Snow addicts will rave about the light, fluffy powder that Hokkaido’s famous for and frankly, I’m not about to argue with them. It is beautiful and if you’re a keen but not necessarily skilled skier like me, it’s incredibly forgiving when you inevitably face-plant into it.

Fun fact: you are hard pressed to find a town in Hokkaido that’s not within half an hour of a ski slope and most of the schools offer ski lessons as a sport. For the best skiing, try Rusutsu, Furano and lasting Aussie favourite Niseko. You’ll find wide open pistes and plenty of untouched powder for off-piste fun in Japanese resorts, with conditions changing throughout the day thanks to regular snowfall.

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Feasting at Snow Fest

You don’t have to be a winter sport fiend to enjoy Hokkaido in the winter. Every February, the capital Sapporo comes alive with world-famous Yuki Matsuri, otherwise known as the Sapporo Snow Festival. The highlight is the snow sculptures in Odori Park, which runs through 12 blocks of the city. The main sculptures can be incredibly detailed and are sometimes 25m tall with carving teams coming from all over Japan and even further afield to participate.

Food and drink play a big part in the proceedings too; Sapporo is famed for its miso-based ramen, the perfect dish to warm you up after hours in the snow. If you’re not feeling ramen, my favourite restaurant in Sapporo is Suage+, a soup curry restaurant behind the Norbesa shopping mall in the Susukino area. I adore their lavender pork curry – beautifully tender pork belly in a spicy curry broth (you can choose your spice level) served with aubergine, kabocha, carrot and a boiled egg. If you’re feeling particularly indulgent you can have it with the house special: ‘cheese on the rice’.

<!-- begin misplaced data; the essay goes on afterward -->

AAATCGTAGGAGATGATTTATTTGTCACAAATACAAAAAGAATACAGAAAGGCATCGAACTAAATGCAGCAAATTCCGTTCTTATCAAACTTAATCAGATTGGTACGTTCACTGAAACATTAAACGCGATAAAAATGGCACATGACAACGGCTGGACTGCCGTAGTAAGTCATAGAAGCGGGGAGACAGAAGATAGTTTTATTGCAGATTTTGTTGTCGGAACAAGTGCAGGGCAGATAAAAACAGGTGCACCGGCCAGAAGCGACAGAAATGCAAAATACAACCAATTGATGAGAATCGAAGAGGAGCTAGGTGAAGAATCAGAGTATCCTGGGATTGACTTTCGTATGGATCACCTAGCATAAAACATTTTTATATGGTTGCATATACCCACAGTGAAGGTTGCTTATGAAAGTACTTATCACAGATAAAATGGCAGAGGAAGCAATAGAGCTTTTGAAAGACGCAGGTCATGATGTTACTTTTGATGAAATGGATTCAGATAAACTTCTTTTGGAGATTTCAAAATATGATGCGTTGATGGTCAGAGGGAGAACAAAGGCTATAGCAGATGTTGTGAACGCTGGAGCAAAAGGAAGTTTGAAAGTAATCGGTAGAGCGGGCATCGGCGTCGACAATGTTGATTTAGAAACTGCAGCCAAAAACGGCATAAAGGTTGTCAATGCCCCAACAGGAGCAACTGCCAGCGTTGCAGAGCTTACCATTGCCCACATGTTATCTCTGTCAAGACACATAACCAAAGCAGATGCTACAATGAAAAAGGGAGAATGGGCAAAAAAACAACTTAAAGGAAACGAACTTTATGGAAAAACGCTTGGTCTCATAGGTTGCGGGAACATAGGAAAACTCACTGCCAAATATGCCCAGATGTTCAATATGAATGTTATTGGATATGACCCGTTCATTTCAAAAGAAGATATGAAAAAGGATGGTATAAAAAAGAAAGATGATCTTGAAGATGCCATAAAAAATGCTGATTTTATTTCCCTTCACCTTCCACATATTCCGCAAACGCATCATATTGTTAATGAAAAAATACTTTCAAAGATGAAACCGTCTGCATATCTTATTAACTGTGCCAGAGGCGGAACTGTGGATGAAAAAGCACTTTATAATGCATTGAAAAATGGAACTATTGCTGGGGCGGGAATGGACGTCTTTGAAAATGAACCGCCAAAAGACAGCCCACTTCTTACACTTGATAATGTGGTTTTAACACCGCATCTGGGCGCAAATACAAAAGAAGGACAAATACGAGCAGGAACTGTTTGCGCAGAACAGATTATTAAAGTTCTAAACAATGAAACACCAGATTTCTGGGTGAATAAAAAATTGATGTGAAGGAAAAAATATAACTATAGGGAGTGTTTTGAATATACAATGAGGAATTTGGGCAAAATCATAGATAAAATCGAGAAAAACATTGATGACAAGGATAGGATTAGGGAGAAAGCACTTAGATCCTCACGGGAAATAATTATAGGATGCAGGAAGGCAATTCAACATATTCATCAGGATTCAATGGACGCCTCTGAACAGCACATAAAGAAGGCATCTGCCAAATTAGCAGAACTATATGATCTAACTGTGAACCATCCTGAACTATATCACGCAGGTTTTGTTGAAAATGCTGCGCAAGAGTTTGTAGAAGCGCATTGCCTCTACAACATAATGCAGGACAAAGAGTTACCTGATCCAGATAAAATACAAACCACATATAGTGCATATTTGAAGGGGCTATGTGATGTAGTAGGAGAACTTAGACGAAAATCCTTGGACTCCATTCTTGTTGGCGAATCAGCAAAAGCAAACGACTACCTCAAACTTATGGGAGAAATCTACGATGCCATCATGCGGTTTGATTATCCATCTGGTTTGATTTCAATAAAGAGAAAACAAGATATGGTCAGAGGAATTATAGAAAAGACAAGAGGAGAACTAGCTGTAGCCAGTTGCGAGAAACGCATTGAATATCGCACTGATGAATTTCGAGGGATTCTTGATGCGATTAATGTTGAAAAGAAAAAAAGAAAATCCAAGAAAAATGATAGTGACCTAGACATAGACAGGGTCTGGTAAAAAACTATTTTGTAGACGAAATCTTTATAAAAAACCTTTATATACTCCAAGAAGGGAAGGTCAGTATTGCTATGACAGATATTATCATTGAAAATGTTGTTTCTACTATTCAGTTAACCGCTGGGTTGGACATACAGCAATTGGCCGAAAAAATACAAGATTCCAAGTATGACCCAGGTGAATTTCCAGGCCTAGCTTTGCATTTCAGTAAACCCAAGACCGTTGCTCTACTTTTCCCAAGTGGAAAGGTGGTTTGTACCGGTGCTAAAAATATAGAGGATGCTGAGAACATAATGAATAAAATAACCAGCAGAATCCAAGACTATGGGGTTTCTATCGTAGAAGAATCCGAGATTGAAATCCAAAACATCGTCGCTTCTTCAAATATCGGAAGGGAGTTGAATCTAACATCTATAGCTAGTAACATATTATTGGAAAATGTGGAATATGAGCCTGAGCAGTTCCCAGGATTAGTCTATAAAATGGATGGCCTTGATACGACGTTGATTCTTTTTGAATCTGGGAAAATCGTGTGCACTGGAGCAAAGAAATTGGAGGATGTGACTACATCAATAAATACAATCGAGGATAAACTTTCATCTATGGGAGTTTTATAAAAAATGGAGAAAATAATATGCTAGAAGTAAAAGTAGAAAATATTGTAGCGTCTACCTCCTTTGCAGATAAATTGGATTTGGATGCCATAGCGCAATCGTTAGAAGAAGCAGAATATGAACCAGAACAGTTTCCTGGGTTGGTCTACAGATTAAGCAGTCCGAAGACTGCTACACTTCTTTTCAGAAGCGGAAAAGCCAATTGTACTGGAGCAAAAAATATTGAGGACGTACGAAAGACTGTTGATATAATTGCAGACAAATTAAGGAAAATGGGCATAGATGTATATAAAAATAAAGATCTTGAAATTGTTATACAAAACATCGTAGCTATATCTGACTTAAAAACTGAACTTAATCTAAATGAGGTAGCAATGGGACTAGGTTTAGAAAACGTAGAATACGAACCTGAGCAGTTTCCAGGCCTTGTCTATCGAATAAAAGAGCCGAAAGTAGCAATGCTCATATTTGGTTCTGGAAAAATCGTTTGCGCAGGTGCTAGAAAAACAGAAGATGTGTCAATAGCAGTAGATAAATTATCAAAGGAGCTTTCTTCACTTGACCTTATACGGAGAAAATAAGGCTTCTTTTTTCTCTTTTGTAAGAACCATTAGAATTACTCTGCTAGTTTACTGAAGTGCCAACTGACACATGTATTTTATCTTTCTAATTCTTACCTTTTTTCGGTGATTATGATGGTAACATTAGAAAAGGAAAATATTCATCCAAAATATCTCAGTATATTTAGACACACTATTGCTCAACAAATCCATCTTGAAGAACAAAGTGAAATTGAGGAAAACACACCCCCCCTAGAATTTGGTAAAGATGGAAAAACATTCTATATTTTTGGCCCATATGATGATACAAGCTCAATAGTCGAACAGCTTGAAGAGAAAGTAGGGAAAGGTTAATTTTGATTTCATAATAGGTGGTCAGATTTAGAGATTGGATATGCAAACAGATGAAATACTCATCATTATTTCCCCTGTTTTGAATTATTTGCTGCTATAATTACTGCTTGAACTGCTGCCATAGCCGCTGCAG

Tempting as it is though, don’t spend all day eating or you’ll miss the highlight of the festival; when the sun goes down, the lights go up on the snow sculptures and the party carries on.


A warm welcome

There are so many incredible things to do in Hokkaido in the winter. On 28th January this year, Abashiri city announced the arrival of the drift ice, which will see hundreds of tourists arriving in the north-eastern town to take ice breakers out to see it. If you’re visiting Hokkaido at Christmastime, it’s well worth taking a train from Sapporo down to Hakodate for the Christmas market and to see Fort Goryokaku, a star-shaped western-style fortress built in the final years of the Edo period. Switch trains at Onuma to board the Christmas Express steam train for the final leg of the trip. A truly magical experience.


I came to Hokkaido fearing I’d freeze, but found it one of the warmest, friendliest places I’d ever been to. It’s a true hidden gem and so easy to get to, especially now that the shinkansen route has been completed, allowing travellers to get to Hakodate from Tokyo in under five hours. If you are looking for somewhere a little bit different but very special for a winter break, or a chilly stopover before going on to Australia, why not give it a try? You’ll get a very warm welcome, even after a blizzard.

Inspired to explore snowy Hokkaido and beyond? Check out our range of Japan holidays and chat to a Travel Expert about tailor making an itinerary to suit you.